Good childrens magic

Discuss your favorite platform magic and illusions.

Postby Guest » 09/16/06 11:15 PM

my question is what are some impressive illusions you can do for kids but still make it kid appropriate or so they actually get it?
also, what are some good tricks for kids stage magic anyway? i have a start but i would like to see what you reccommend.

~Thanks~
Guest
 

Postby Guest » 09/17/06 06:16 AM

Originally posted by Steven Moormann:
what are some good tricks for kids stage magic anyway?
"Good Children's Magic" is whatever invokes "I've seen that one before!" as an expression of delighted anticipation rather that one of contempt.
;)
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Postby Guest » 09/21/06 09:54 AM

If I may I would like to give you some thoughts about kid magic. I call kid shows and this is including birthday parties, I call them family shows.

Because the kids love to get involved with the show and watch the show. The parents and adults like to watch their kids get involved with the show.

If I may give a few thoughts about this subject. My Dad (the late Billy Bishop) was a family show entertainer. He started doing birthday parties and shows for the elks club etc. Then later performed in Vaudeville in what was called "Family Time."

Al Baker was the same kind of an entertainer.

Later my Dad got into doing early television and Night clubs. The night clubs were different than the night club/comedy club of today. Because in the old days the night club acts at the class night clubs were class. That is that a family could take the kids and they would enjoy the show.

My Dads (and my) magic material was and is about the same if we would do an adult banquet or a birthday party. The only difference is the audience.

If I may add this about performance attitude, that is I treat kids like adults when doing a show and adults like kids (in a way). So as an audience they sort of meet in the middle as a group you might say.

Here is a list of magic effects for stand up family shows that I enjoy. Hydrostatic glass, misers dream, Chinese sticks, rice bowls, linking rings, knotted silks, Jimmy Stoppard's billiard Ball routine, card sword, king monte, split deck, mental epic, brainwave deck, the phantom tube etc.

Chop chop used the chop cup as an encore for his stand up night club act. Galli Galli used the card in balloon as an encore and Roy Benson used a stand up closer called the Benson Bowl.

Jack Gwynne closed with the torn and restore magazine page. All would be great magic for a family show.

There is more of this in books like Tarbell, The Mark Wilson Course in magic, Greater Magic, Magic With Faucett Ross, The Life and Magic Of Billy Bishop by Glenn Bishop and published by David Charvet.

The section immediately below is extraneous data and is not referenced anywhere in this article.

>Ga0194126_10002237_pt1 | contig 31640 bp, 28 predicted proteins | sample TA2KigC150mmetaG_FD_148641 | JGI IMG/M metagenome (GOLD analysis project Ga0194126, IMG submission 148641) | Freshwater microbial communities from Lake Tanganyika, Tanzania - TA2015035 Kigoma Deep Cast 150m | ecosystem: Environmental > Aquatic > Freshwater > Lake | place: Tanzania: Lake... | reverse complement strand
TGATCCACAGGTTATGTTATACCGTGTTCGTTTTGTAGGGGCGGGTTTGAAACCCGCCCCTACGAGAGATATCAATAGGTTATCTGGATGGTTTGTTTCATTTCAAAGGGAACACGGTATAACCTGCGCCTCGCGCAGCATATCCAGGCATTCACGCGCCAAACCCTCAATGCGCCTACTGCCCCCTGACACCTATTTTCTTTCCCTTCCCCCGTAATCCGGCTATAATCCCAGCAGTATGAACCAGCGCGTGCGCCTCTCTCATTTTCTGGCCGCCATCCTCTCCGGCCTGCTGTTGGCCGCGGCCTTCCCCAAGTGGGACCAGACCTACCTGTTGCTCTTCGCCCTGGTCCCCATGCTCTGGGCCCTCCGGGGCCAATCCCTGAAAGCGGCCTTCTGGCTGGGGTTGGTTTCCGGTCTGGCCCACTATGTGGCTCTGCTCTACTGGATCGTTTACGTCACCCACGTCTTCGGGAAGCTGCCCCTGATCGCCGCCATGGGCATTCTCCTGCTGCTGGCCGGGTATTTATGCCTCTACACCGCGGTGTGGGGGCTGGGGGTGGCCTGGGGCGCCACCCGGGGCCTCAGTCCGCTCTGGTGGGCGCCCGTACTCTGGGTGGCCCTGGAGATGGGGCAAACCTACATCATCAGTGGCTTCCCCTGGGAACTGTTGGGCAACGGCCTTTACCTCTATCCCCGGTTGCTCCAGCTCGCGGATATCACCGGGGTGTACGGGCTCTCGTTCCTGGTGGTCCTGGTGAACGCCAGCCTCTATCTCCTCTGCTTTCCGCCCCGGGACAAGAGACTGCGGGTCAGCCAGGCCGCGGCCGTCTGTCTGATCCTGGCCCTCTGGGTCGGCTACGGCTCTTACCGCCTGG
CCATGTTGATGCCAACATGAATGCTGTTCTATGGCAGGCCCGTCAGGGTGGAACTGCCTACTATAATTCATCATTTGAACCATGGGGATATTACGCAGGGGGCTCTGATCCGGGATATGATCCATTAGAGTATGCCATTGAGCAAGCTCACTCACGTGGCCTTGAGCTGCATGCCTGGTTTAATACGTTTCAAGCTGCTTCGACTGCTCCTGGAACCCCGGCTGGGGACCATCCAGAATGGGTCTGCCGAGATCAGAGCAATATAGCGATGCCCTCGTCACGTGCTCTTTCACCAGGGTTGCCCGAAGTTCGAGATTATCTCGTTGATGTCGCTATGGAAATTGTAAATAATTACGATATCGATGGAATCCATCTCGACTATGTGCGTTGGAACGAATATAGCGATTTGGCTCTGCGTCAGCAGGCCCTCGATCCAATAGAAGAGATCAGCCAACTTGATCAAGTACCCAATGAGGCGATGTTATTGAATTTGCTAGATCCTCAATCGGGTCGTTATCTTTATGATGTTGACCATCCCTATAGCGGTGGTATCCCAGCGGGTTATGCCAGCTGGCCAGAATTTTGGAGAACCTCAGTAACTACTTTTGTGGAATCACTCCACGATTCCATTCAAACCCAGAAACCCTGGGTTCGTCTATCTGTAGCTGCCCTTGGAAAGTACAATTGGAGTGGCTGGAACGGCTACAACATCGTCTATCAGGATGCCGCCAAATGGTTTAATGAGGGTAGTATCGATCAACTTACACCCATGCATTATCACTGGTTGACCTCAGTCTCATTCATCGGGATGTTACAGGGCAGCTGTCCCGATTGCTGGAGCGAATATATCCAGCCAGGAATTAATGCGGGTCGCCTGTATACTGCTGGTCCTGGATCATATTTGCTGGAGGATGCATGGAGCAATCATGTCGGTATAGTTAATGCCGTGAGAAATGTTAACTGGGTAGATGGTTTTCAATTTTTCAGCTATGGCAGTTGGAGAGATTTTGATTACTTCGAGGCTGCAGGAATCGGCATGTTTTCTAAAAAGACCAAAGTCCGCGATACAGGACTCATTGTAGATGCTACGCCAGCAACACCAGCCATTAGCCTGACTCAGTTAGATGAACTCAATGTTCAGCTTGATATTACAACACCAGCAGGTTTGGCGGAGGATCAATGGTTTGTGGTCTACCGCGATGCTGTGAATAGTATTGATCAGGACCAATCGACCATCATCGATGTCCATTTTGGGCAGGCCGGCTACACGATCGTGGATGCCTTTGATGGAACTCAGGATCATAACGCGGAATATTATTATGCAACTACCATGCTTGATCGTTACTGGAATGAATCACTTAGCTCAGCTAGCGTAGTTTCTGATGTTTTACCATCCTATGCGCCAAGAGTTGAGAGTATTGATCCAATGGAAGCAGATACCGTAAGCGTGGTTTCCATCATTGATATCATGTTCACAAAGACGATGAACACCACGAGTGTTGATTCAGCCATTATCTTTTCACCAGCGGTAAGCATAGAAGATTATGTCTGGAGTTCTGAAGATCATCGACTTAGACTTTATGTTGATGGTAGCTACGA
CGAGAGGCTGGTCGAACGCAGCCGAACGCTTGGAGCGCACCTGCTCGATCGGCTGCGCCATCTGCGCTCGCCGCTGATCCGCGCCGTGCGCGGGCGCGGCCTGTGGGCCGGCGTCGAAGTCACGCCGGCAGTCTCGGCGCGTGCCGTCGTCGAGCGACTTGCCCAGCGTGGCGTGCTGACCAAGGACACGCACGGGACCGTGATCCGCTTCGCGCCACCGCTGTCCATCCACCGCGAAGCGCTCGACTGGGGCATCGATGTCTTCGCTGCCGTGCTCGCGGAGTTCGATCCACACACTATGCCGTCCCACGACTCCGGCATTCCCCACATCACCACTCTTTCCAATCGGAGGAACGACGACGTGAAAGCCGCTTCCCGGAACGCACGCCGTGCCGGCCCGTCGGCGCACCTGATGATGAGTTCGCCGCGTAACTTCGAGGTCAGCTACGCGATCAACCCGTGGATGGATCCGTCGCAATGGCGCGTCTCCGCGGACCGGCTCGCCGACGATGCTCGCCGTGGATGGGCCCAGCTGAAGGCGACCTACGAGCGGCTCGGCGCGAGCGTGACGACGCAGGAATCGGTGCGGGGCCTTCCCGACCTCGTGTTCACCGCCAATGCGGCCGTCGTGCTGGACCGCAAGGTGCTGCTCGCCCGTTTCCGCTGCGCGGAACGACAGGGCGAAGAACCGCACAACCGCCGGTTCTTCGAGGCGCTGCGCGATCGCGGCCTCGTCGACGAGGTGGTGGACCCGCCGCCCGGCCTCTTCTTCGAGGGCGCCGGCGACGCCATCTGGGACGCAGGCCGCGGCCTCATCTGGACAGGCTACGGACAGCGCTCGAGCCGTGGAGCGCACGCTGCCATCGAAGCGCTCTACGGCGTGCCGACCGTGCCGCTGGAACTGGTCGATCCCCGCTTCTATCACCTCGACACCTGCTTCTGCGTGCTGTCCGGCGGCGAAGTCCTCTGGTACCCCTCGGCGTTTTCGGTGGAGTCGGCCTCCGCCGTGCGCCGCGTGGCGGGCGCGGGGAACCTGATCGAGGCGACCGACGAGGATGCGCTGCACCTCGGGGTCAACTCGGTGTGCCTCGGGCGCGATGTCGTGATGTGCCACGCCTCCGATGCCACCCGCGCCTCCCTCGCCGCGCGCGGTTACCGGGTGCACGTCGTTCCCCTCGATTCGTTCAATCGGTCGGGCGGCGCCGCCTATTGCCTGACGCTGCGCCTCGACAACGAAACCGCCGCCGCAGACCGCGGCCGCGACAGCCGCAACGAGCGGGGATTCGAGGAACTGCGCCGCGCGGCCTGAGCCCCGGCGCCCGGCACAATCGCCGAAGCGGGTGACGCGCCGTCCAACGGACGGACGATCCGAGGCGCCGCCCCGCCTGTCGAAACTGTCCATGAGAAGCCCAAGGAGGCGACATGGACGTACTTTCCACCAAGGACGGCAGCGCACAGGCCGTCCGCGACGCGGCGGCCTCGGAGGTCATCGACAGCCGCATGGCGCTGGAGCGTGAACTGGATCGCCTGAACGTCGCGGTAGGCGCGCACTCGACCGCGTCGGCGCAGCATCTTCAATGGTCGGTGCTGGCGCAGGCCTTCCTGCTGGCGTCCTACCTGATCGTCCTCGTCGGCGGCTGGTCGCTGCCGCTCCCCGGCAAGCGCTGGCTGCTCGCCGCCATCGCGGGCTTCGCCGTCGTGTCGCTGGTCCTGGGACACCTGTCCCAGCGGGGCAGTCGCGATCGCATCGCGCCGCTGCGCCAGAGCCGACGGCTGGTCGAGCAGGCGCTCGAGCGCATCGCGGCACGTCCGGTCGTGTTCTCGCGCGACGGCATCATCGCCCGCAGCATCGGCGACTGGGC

Al Schneider's DVD Vol 4 has some great stand up routines including a great coin routine using 3 stunning coin vanishes and a coin tray, and the best zombie routine I have ever seen.

You can see video of Billy Bishop at my web site www.bishmagic.org

I hope this helps.
Guest
 

Postby Guest » 09/22/06 10:24 AM

I agree with Glenn, children appreciate good magic, it doesn't have to have a lot of "sucker" tricks, or cute bunnies and bright colors. That is not to say you can't have those things but remember that kind of thing is some adult's idea of what would be good kid magic.

I do standard classic things like linking rings, cut and restored rope, even (yikes) 6 card repeat, all to good effect. I end pretty strong with my rendition of the vanishing bandana.

I do essentially the same show for kids as I do for adults. I guess it makes kids feel grown up and grown ups feel like kids.

Frank Tougas
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Postby Mark Collier » 09/22/06 10:41 AM

As a general rule, I have found card tricks to be mostly ineffective for children with one notable exception.

In John Carney's Carneycopia, there is a great version of Dai Vernon's Picking The Pip.

Here's the effect:
You show a four and table it face down. You then show a three (same suit)on the face of the deck. You then proceed to remove the middle pip turning the three into a two. Pocket or table the deck and pick up the previously laid down four and put the pip from the three onto the four turning it into a five.

The kids will swear it is done with stickers. Since it's the only card trick I will do for the kids, I use an old deck and toss the five to into the audience.
Mark Collier
 
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Postby Guest » 10/23/06 09:14 AM

Originally posted by Mark Collier:
As a general rule, I have found card tricks to be mostly ineffective for children with one notable exception.

In John Carney's Carneycopia, there is a great version of Dai Vernon's Picking The Pip.

Here's the effect:
You show a four and table it face down. You then show a three (same suit)on the face of the deck. You then proceed to remove the middle pip turning the three into a two. Pocket or table the deck and pick up the previously laid down four and put the pip from the three onto the four turning it into a five.

The kids will swear it is done with stickers. Since it's the only card trick I will do for the kids, I use an old deck and toss the five to into the audience.
Actually there are several card tricks that work for children. A repeat type trick, homing card, rising card, not to mention the many that translate to alphabet, number or picture cards.

I find it personally amazing how many children in my area actually ask to see a card trick.
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